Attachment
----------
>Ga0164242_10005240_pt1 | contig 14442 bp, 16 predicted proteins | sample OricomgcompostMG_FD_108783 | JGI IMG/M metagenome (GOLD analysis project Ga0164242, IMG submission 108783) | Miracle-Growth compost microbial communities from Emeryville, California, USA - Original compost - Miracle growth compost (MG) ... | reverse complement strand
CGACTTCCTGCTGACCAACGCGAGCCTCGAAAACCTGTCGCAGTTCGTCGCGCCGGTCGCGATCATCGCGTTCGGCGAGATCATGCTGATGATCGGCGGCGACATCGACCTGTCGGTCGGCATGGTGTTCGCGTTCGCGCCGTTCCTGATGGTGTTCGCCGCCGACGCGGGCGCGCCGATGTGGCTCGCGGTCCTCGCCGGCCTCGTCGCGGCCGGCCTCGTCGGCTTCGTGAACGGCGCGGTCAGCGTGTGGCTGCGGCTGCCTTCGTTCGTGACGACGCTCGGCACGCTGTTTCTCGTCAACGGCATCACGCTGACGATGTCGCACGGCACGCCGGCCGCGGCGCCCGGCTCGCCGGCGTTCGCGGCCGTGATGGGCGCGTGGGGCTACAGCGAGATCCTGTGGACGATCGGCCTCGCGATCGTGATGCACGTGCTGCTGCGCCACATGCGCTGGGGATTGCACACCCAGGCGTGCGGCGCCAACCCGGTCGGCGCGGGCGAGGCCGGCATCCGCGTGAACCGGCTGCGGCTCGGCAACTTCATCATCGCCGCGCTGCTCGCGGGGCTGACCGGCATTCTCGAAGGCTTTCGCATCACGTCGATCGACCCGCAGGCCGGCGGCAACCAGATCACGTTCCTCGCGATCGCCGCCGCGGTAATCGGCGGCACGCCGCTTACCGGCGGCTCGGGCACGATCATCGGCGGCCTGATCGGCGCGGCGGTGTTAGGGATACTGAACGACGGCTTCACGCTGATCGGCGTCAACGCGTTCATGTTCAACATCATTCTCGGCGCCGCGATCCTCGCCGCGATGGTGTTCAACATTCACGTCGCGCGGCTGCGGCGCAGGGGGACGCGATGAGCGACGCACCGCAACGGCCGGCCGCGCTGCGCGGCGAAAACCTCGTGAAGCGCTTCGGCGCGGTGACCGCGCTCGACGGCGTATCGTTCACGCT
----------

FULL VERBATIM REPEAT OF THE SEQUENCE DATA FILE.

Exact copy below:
>Ga0164242_10005240_pt1 | contig 14442 bp, 16 predicted proteins | sample OricomgcompostMG_FD_108783 | JGI IMG/M metagenome (GOLD analysis project Ga0164242, IMG submission 108783) | Miracle-Growth compost microbial communities from Emeryville, California, USA - Original compost - Miracle growth compost (MG) ... | reverse complement strand
CGACTTCCTGCTGACCAACGCGAGCCTCGAAAACCTGTCGCAGTTCGTCGCGCCGGTCGCGATCATCGCGTTCGGCGAGATCATGCTGATGATCGGCGGCGACATCGACCTGTCGGTCGGCATGGTGTTCGCGTTCGCGCCGTTCCTGATGGTGTTCGCCGCCGACGCGGGCGCGCCGATGTGGCTCGCGGTCCTCGCCGGCCTCGTCGCGGCCGGCCTCGTCGGCTTCGTGAACGGCGCGGTCAGCGTGTGGCTGCGGCTGCCTTCGTTCGTGACGACGCTCGGCACGCTGTTTCTCGTCAACGGCATCACGCTGACGATGTCGCACGGCACGCCGGCCGCGGCGCCCGGCTCGCCGGCGTTCGCGGCCGTGATGGGCGCGTGGGGCTACAGCGAGATCCTGTGGACGATCGGCCTCGCGATCGTGATGCACGTGCTGCTGCGCCACATGCGCTGGGGATTGCACACCCAGGCGTGCGGCGCCAACCCGGTCGGCGCGGGCGAGGCCGGCATCCGCGTGAACCGGCTGCGGCTCGGCAACTTCATCATCGCCGCGCTGCTCGCGGGGCTGACCGGCATTCTCGAAGGCTTTCGCATCACGTCGATCGACCCGCAGGCCGGCGGCAACCAGATCACGTTCCTCGCGATCGCCGCCGCGGTAATCGGCGGCACGCCGCTTACCGGCGGCTCGGGCACGATCATCGGCGGCCTGATCGGCGCGGCGGTGTTAGGGATACTGAACGACGGCTTCACGCTGATCGGCGTCAACGCGTTCATGTTCAACATCATTCTCGGCGCCGCGATCCTCGCCGCGATGGTGTTCAACATTCACGTCGCGCGGCTGCGGCGCAGGGGGACGCGATGAGCGACGCACCGCAACGGCCGGCCGCGCTGCGCGGCGAAAACCTCGTGAAGCGCTTCGGCGCGGTGACCGCGCTCGACGGCGTATCGTTCACGCT